Established by a group of women tourism leaders from the Destination Leaders Programme in 2015 to inspire and support women within the Scottish tourism sector, Women in Tourism (WIT) hosted its first ever conference at the Technology & Innovation Centre at Strathclyde University in Glasgow on Monday 19 November.
112 delegates from across Scotland and beyond came together for an event designed to encourage discussion and motivate attendees to adopt new skills and add their voices to the tourism sector. Just under 50% of attendees were 30 years and under, and organisations in the room ranged from agencies including VisitBritain, VisitScotland and HIT Scotland, to visitor attractions, venues, hotels, tour operators and destination organisations. Academic organisations also in attendance included St. Andrews University, Heriot Watt University, Glasgow University, Edinburgh Napier University, Ayrshire College and West Lothian College.
The conference was designed and delivered by WIT’s Year of Young People Board Director Julia MacGregor, Guest Engagement and Content Manager of Apex Hotels. WIT Chair Susan Russell, Head of Marketing for Criton opened the conference with a keynote speech before delegates listened to tourism leaders in an ‘Ask The CEO’ panel session. Those taking part were Angela Vickers, Chief Executive of Apex Hotels, Marc Crothall, CEO of the Scottish Tourism Alliance, Sheila Gilmore, Executive Director of Visit Arran, and David Cochrane, Chief Executive of HIT Scotland.
The lively panel discussion, expertly chaired by Julia MacGregor, examined the challenges for women in the industry, and explored ways for tourism businesses to support and retain talent, with advice and top tips from the panel on developing leadership in the industry. Audience concerns centred on the impact of technology on the industry, how businesses should address an evolving work-life balance, 21st century work ethics and communicating the benefits of our industry more effectively.
Delegates attended interactive workshops: the leadership workshop was led by Dale McPhee, GM of the Waldorf Astoria Edinburgh – The Caledonian, and Valerie Lederer, Marketing Executive, Criton. Mentoring was led by Cathy Craig, Commercial and Memberships Director, Entrepreneurial Scotland and Beth Thoms, Senior Communications Manager, Festivals Edinburgh. The Social Media session was led by Chloe Milligan, Owner of Mud Urban Flowers and Hannah Stewart, events management student, Edinburgh Napier University.
By 2025, it’s estimated that 20% of the workforce will be millennials, which is already impacting on leadership hierarchies and has implications for sector skills. All on the CEO panel agreed that the tourism industry must meet the needs of an evolving workforce, adapt accordingly and tackle sector challenges, including the provision of education and after-school care, important factors in enabling more flexible working patterns. Attracting and retaining talent and developing future leaders has never been more important for Scottish tourism, given that, according to the Scottish Tourism Alliance, 147,000 new people will be needed for the industry by 2027.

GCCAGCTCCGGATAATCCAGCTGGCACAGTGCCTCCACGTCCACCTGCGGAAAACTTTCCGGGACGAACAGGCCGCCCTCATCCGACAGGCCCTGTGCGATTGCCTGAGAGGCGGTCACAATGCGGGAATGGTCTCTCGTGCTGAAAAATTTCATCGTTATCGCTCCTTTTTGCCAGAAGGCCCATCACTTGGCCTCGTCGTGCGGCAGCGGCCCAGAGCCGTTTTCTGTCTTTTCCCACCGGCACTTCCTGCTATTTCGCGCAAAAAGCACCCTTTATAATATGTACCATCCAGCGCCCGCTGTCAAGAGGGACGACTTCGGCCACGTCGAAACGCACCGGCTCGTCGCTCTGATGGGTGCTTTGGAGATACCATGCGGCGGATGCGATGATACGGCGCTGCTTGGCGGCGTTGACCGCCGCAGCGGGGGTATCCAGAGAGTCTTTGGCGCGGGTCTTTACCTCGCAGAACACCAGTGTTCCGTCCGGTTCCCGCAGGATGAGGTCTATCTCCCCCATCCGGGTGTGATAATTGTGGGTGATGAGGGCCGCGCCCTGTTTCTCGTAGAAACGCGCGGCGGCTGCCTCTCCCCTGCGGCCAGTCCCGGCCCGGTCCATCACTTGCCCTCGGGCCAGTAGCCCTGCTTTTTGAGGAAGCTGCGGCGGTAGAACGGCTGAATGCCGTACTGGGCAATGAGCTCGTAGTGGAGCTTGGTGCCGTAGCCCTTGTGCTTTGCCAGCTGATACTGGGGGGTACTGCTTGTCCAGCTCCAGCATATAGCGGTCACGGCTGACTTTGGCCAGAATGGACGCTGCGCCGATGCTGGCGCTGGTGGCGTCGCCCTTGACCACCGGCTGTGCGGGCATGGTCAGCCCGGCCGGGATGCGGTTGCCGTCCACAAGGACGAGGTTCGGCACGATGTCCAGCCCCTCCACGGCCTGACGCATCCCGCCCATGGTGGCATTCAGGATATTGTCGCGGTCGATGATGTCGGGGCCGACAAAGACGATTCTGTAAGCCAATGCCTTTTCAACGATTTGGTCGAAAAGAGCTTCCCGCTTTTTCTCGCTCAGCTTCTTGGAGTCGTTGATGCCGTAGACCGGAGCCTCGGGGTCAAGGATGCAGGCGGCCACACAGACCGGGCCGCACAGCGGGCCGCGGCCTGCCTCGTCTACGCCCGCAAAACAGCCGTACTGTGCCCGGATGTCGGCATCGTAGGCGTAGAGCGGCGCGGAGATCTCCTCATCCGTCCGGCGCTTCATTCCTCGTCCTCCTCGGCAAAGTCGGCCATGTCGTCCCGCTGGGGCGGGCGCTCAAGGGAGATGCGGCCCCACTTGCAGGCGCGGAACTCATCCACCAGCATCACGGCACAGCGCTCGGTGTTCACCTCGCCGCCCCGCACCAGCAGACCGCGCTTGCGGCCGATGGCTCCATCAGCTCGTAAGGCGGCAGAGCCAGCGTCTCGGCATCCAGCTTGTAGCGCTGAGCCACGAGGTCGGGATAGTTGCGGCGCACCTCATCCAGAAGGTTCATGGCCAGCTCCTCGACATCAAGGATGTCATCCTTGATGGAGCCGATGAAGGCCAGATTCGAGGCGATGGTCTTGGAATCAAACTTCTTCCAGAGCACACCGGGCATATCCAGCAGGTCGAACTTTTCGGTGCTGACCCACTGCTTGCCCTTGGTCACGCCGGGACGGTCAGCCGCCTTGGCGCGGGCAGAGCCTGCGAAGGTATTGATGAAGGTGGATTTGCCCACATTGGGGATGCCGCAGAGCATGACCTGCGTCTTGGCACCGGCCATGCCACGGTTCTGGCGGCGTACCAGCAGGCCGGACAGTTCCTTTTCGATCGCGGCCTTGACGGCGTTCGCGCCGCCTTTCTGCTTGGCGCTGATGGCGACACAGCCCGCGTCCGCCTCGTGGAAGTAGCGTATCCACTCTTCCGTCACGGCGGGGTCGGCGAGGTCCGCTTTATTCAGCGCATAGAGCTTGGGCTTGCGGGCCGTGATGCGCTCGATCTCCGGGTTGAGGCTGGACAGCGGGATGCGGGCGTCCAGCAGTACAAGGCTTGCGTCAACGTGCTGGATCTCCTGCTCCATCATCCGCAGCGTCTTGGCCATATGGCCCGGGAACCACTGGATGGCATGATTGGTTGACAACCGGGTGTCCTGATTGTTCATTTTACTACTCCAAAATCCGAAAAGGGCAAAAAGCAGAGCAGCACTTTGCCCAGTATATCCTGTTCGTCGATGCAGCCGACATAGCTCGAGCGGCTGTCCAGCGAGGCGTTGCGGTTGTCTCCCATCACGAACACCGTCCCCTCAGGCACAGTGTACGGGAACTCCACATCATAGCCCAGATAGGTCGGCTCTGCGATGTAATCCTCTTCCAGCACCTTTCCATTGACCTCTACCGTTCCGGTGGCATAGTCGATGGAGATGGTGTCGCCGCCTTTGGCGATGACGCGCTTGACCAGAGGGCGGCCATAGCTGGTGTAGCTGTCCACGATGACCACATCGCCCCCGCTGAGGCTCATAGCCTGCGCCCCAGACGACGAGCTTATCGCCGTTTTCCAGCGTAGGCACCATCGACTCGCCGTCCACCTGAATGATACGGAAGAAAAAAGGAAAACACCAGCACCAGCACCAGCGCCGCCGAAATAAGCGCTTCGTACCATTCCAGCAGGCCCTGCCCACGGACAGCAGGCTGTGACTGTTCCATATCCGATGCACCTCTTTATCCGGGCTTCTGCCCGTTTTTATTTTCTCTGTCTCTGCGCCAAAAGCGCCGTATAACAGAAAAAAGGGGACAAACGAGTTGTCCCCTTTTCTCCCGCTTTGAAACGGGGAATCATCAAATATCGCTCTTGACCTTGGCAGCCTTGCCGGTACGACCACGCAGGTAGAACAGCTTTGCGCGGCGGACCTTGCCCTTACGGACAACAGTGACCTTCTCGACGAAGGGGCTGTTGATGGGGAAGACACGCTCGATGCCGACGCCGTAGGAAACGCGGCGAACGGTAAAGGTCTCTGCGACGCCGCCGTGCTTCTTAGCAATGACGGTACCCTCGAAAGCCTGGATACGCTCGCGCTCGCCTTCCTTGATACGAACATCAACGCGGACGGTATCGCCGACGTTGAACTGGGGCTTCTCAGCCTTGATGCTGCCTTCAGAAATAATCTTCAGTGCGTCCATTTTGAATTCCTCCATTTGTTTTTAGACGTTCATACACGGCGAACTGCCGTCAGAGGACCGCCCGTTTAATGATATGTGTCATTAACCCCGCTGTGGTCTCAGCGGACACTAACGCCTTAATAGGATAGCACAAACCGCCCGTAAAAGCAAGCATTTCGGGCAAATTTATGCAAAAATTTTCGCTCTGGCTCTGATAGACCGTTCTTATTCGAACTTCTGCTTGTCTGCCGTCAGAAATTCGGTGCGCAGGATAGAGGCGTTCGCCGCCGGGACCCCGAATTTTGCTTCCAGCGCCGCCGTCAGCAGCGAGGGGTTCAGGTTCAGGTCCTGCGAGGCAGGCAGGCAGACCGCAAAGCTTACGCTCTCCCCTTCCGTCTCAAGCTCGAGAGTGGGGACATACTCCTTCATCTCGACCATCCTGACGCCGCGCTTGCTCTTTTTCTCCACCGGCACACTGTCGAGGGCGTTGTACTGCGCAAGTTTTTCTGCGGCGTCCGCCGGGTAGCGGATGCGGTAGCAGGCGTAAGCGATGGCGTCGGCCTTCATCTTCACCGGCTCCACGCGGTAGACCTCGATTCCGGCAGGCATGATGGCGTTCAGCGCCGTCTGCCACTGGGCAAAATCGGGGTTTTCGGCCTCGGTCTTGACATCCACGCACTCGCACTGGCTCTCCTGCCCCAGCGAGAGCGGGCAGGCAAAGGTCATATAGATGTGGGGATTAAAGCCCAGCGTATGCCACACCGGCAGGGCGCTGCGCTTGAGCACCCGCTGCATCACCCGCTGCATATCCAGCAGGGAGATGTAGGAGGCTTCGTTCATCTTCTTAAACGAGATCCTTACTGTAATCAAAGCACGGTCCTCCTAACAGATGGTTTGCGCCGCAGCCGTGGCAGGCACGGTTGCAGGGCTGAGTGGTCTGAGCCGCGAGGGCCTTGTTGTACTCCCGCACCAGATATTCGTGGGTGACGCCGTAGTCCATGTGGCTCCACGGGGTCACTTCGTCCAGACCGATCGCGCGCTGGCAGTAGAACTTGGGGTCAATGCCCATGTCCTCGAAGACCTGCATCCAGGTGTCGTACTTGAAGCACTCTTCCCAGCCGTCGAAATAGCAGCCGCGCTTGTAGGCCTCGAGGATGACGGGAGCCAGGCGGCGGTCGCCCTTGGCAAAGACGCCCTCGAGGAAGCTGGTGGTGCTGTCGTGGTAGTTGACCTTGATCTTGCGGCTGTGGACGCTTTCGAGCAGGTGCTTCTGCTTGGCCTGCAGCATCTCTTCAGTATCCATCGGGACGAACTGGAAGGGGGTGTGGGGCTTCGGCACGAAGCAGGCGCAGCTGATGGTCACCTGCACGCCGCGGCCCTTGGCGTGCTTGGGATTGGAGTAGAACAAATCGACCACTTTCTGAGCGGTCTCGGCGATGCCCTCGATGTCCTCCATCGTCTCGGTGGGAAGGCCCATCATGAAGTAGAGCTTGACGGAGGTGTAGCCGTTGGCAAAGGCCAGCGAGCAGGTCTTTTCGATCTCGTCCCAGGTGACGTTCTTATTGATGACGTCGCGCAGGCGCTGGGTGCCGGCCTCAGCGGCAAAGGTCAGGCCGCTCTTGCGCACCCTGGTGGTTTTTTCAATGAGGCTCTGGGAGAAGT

For those inspired to be part of that change, the launch of an exciting Year of Young People legacy project, the very first Young Women in Tourism Awards will be welcome news. Those aged 30 and under on January 1st, 2019 will be eligible to apply for the awards, with each award winner receiving a package of support from WIT and the ‘Rising Star’ award winner receiving a HIT Scotland bespoke scholarship.
Supporting enterprise through collaboration and innovation beyond comes naturally to Interface. With established links to thousands of world-class leading experts, Interface finds and introduces companies to the perfect academic partner. Now in its fourteenth year, Interface has introduced over 2854 businesses to academic partners, and companies supported by Interface add an estimated £64.2 million GVA into the economy each year through new services, processes or products, or efficiencies leading to cost savings. In 2017-2018, 35% of Interface collaborative industry projects were led by a female business contact: an increase from 29.35% in 2016/17. Tourism groups, attractions and businesses have benefited from collaboration with academic partners, such as enhancing the visitor experience using virtual reality, developing augmented reality city tours, or improving business efficiency and sustainability using technology.
Business and university collaborations via Interface also foster other innovations that have wider impacts on communities and the environment across Scotland, much like that of Women in Tourism, where the sharing of expertise can help address industry challenges, develop learning and skills, generate creative ideas, and inspire innovation and collaboration. Let Interface help develop your ideas by identifying potential academic partners who can offer a wealth of expertise. Find examples of how we can help and contact us for free impartial advice and information.